Is it time to talk about the epidemic of guns yet?
With shootings in a Washington state high school and in Sacramento, California, the fatalities caused just by these events that the media chooses to sensationalize exceeds all of the fatalities in the U.S. from Ebola since that story began. And that’s not even counting the shootings that occur every day in communities across the country.
Nevertheless, our politicians and pundits continue to be obsessed with manufactured threats that have a more theatrical appeal, but are in reality a far smaller risk. The likelihood of any American being killed by Ebola or ISIL remains remote, but guns are killing innocent people everyday. The numbers are staggering. Over 30,000 Americans die by gunfire each year, and today’s news reminds us that way too many of the victims are children.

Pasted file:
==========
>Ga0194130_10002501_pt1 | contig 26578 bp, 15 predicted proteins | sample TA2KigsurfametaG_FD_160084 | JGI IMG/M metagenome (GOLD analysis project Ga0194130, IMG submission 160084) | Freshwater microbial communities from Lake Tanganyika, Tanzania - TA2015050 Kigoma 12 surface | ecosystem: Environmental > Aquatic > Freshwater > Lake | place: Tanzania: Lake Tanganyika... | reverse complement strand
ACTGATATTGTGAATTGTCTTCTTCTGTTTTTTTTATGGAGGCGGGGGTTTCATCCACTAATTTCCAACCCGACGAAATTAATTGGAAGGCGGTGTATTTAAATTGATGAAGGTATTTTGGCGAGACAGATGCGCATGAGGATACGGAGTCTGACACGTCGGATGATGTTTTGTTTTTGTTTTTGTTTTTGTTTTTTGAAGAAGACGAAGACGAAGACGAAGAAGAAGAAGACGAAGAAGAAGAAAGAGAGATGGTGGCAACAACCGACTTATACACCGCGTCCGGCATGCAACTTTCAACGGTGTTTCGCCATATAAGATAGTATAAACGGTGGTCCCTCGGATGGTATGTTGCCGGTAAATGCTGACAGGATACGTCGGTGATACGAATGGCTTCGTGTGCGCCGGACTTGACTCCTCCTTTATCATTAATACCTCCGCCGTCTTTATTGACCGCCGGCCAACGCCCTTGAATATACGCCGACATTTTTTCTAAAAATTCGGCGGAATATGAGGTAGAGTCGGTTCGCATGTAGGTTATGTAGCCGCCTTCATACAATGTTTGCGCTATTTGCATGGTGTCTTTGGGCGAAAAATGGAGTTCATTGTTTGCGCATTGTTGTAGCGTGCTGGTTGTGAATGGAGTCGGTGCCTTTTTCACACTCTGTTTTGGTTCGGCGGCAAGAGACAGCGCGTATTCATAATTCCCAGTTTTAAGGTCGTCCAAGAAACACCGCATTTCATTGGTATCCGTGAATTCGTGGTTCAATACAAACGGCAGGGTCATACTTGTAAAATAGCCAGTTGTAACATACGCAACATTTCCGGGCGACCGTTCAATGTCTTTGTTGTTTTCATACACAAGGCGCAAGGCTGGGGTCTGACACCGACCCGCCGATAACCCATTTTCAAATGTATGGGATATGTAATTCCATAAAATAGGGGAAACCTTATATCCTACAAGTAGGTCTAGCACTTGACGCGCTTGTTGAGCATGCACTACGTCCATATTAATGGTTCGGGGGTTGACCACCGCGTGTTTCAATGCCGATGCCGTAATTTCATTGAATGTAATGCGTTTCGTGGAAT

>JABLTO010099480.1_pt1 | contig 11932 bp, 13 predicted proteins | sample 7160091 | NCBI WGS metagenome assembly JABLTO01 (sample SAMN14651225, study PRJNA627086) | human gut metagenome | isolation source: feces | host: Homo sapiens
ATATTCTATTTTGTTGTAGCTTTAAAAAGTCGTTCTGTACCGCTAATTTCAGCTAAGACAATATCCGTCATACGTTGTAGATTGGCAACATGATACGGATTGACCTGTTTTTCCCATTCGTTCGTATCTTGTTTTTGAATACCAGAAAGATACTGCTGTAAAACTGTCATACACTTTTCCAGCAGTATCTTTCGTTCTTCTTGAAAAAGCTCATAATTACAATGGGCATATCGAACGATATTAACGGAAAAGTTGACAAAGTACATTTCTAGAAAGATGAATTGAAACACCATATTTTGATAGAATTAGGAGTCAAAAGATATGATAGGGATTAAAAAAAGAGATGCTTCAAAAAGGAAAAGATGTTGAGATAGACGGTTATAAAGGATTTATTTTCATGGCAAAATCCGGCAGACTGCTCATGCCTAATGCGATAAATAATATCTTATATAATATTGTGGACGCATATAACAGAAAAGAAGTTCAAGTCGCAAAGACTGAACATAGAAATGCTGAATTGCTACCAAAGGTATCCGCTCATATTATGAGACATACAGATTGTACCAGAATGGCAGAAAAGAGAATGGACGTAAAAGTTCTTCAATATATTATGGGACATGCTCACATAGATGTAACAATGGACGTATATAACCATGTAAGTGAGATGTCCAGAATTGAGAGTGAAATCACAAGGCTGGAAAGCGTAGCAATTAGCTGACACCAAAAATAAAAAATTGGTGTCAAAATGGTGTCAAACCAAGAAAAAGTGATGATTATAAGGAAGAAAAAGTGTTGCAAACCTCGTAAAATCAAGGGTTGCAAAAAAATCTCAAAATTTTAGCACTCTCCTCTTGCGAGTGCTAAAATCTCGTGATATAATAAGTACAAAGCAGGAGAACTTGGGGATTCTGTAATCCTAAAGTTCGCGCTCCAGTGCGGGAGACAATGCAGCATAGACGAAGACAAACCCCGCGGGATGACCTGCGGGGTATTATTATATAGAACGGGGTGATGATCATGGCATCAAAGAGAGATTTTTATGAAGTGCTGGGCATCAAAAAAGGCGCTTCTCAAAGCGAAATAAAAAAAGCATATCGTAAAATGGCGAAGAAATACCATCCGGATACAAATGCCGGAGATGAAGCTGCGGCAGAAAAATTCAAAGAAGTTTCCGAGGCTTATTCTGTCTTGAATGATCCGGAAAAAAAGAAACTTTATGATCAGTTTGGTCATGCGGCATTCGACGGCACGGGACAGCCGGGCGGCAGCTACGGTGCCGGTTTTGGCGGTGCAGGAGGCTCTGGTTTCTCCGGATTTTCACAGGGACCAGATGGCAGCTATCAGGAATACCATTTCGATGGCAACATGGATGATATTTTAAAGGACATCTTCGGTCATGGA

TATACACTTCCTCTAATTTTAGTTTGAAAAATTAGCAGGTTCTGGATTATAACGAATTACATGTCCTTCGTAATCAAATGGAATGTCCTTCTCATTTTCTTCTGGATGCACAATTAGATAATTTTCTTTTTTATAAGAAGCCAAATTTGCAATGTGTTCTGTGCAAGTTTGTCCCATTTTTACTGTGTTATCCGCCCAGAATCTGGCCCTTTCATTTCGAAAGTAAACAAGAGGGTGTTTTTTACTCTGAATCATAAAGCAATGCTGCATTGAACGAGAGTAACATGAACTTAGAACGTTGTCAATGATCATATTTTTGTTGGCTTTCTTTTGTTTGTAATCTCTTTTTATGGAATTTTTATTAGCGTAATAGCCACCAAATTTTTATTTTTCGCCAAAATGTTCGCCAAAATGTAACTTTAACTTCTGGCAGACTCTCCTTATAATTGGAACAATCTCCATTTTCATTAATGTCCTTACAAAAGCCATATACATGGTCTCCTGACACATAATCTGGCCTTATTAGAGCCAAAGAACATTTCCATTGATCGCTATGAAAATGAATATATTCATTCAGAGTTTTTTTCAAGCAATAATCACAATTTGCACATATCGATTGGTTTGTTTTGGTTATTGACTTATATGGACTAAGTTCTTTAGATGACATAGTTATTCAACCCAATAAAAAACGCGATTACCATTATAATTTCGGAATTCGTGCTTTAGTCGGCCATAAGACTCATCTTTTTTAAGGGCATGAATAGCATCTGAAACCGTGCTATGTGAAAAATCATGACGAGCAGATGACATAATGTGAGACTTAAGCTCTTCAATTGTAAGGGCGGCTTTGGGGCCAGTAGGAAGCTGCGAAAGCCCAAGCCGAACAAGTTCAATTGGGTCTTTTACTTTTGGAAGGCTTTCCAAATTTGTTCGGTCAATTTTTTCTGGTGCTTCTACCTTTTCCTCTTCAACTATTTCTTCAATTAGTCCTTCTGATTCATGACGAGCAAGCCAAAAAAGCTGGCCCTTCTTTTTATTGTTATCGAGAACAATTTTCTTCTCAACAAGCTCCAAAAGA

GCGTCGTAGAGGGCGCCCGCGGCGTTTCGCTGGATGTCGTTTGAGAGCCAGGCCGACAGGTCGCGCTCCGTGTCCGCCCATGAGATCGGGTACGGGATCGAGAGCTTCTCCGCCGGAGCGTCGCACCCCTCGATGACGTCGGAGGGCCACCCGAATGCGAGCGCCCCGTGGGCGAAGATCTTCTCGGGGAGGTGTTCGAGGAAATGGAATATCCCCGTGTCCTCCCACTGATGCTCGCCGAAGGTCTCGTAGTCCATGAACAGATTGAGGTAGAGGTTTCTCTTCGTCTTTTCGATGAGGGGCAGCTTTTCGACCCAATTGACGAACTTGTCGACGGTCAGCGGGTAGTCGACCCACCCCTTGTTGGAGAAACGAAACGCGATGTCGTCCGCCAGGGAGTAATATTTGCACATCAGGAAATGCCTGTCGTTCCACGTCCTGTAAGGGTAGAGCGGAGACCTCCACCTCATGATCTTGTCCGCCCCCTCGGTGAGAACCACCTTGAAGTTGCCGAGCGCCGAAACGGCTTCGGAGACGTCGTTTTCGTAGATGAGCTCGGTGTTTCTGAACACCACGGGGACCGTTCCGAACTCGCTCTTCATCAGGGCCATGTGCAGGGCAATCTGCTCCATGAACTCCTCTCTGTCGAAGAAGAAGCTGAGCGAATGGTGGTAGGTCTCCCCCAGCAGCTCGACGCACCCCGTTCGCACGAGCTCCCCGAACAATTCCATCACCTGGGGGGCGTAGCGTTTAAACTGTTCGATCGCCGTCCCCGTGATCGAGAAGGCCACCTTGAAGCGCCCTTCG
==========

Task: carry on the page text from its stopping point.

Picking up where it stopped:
There is a good case to make that the NRA is more dangerous to Americans than Ebola ever was. So is tobacco, influenza, pollution, and lightening. In fact, you are even more likely to die by your own hand (39,000 annual suicides) than to be killed by Ebola. So whatever you do, don’t get on any plane that you are on.
Our representatives have to stop being cowed by the NRA whose sole mission is to lobby on behalf of gun manufacturers. The influence exercised by the NRA far outweighs their actual clout with the public at large. But they continue to hold our legislators hostage. They even have a role in preventing a comprehensive response to Ebola. It is the NRA that coerced members of Congress into blocking the confirmation of President Obama’s nominee for Surgeon General. Now that we need someone in that post, the obstruction continues to prevent it.
With the upcoming midterm elections there is an opportunity to reduce the NRA’s influence in Congress by voting out Republicans in the Senate. The American people need to recognize the importance of this election and resolve to participate and persuade others to do the same. Failing this we can expect the holocaust of gun victims to continue and spread long after the Ebola threat has been forgotten.